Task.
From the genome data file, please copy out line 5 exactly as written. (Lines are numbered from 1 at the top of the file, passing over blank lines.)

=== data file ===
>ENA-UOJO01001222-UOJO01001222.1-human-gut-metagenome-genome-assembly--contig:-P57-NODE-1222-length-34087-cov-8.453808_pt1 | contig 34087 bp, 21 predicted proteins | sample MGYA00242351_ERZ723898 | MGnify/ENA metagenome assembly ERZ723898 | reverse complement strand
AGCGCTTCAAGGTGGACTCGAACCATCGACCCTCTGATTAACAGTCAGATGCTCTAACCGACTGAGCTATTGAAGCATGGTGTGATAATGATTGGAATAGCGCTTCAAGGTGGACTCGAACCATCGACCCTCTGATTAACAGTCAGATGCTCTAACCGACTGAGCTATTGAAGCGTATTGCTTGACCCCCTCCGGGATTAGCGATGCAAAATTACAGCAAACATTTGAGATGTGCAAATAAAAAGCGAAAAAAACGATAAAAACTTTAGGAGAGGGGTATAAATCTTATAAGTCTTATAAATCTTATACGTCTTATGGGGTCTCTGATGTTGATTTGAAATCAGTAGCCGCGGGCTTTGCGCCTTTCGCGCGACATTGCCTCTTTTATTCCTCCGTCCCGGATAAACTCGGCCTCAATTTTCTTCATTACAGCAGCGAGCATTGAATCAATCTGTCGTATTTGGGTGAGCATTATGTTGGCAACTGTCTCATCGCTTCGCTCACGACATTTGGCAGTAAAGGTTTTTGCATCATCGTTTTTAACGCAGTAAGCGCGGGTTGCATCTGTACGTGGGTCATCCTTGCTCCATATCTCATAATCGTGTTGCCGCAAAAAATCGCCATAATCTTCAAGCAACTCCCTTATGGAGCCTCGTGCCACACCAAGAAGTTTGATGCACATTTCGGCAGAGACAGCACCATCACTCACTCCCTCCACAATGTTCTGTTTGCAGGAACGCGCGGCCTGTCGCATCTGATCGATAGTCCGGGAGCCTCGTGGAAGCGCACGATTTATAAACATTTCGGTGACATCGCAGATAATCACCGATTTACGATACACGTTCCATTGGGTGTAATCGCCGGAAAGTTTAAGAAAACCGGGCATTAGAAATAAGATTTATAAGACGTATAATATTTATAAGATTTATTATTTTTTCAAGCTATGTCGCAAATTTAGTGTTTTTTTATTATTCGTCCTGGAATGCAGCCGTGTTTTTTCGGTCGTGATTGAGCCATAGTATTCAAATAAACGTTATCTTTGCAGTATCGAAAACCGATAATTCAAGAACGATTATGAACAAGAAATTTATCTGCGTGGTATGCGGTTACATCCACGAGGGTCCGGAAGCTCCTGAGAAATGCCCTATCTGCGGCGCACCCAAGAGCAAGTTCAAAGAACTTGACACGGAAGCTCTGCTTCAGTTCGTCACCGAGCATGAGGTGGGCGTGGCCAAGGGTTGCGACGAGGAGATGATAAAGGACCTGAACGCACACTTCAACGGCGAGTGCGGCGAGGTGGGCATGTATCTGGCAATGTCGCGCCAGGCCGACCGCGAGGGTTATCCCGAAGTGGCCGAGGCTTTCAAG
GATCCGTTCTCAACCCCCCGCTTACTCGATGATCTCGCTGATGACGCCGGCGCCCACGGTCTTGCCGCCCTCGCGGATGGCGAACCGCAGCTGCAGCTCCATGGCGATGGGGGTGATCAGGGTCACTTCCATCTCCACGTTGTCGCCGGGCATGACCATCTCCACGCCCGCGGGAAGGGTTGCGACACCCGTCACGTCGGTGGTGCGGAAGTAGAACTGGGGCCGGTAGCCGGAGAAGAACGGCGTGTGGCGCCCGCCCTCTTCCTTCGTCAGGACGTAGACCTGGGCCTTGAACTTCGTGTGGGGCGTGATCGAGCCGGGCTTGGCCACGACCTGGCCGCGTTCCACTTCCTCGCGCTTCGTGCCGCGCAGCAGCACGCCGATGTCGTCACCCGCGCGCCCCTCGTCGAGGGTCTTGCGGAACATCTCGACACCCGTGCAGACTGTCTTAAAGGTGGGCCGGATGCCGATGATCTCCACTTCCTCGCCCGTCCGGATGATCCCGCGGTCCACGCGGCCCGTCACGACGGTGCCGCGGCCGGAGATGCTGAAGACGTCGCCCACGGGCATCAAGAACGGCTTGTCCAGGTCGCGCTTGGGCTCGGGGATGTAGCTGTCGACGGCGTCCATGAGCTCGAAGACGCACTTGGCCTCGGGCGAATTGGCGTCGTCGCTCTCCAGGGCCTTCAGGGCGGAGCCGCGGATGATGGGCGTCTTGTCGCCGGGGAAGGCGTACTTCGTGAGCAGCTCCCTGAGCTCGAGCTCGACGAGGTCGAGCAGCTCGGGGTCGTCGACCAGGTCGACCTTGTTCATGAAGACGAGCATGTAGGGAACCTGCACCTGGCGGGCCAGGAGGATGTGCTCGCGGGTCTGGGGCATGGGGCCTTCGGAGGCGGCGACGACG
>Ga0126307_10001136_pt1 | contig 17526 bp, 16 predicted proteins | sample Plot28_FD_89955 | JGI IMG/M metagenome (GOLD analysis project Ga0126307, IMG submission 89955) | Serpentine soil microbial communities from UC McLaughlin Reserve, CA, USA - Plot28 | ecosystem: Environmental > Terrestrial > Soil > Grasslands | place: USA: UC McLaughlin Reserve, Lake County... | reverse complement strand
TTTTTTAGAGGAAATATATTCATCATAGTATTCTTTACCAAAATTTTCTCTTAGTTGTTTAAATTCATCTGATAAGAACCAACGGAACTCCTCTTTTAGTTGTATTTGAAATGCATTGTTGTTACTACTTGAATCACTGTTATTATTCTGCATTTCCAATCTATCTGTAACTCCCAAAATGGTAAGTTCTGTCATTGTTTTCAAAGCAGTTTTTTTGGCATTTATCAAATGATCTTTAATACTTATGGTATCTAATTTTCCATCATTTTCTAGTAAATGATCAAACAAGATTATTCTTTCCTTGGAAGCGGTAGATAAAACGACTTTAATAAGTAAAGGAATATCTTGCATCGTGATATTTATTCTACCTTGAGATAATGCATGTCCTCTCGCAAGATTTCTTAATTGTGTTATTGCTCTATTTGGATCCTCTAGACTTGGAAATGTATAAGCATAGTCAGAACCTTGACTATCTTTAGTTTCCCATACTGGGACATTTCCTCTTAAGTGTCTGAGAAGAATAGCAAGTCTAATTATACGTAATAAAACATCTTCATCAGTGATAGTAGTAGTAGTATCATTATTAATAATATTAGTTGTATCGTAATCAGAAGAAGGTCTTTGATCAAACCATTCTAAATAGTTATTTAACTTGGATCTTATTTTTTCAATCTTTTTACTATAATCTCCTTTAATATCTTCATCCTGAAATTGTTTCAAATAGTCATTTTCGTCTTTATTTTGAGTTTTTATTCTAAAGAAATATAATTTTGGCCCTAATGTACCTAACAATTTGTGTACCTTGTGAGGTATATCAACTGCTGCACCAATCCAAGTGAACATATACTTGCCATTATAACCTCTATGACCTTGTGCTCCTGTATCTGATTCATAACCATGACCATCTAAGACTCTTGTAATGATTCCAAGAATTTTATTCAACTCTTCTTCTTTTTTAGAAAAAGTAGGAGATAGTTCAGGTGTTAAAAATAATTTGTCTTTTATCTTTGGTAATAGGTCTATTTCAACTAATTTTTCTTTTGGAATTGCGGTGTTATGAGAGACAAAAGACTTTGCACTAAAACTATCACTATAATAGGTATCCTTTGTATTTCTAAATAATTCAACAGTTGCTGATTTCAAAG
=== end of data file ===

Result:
TTTTTTAGAGGAAATATATTCATCATAGTATTCTTTACCAAAATTTTCTCTTAGTTGTTTAAATTCATCTGATAAGAACCAACGGAACTCCTCTTTTAGTTGTATTTGAAATGCATTGTTGTTACTACTTGAATCACTGTTATTATTCTGCATTTCCAATCTATCTGTAACTCCCAAAATGGTAAGTTCTGTCATTGTTTTCAAAGCAGTTTTTTTGGCATTTATCAAATGATCTTTAATACTTATGGTATCTAATTTTCCATCATTTTCTAGTAAATGATCAAACAAGATTATTCTTTCCTTGGAAGCGGTAGATAAAACGACTTTAATAAGTAAAGGAATATCTTGCATCGTGATATTTATTCTACCTTGAGATAATGCATGTCCTCTCGCAAGATTTCTTAATTGTGTTATTGCTCTATTTGGATCCTCTAGACTTGGAAATGTATAAGCATAGTCAGAACCTTGACTATCTTTAGTTTCCCATACTGGGACATTTCCTCTTAAGTGTCTGAGAAGAATAGCAAGTCTAATTATACGTAATAAAACATCTTCATCAGTGATAGTAGTAGTAGTATCATTATTAATAATATTAGTTGTATCGTAATCAGAAGAAGGTCTTTGATCAAACCATTCTAAATAGTTATTTAACTTGGATCTTATTTTTTCAATCTTTTTACTATAATCTCCTTTAATATCTTCATCCTGAAATTGTTTCAAATAGTCATTTTCGTCTTTATTTTGAGTTTTTATTCTAAAGAAATATAATTTTGGCCCTAATGTACCTAACAATTTGTGTACCTTGTGAGGTATATCAACTGCTGCACCAATCCAAGTGAACATATACTTGCCATTATAACCTCTATGACCTTGTGCTCCTGTATCTGATTCATAACCATGACCATCTAAGACTCTTGTAATGATTCCAAGAATTTTATTCAACTCTTCTTCTTTTTTAGAAAAAGTAGGAGATAGTTCAGGTGTTAAAAATAATTTGTCTTTTATCTTTGGTAATAGGTCTATTTCAACTAATTTTTCTTTTGGAATTGCGGTGTTATGAGAGACAAAAGACTTTGCACTAAAACTATCACTATAATAGGTATCCTTTGTATTTCTAAATAATTCAACAGTTGCTGATTTCAAAG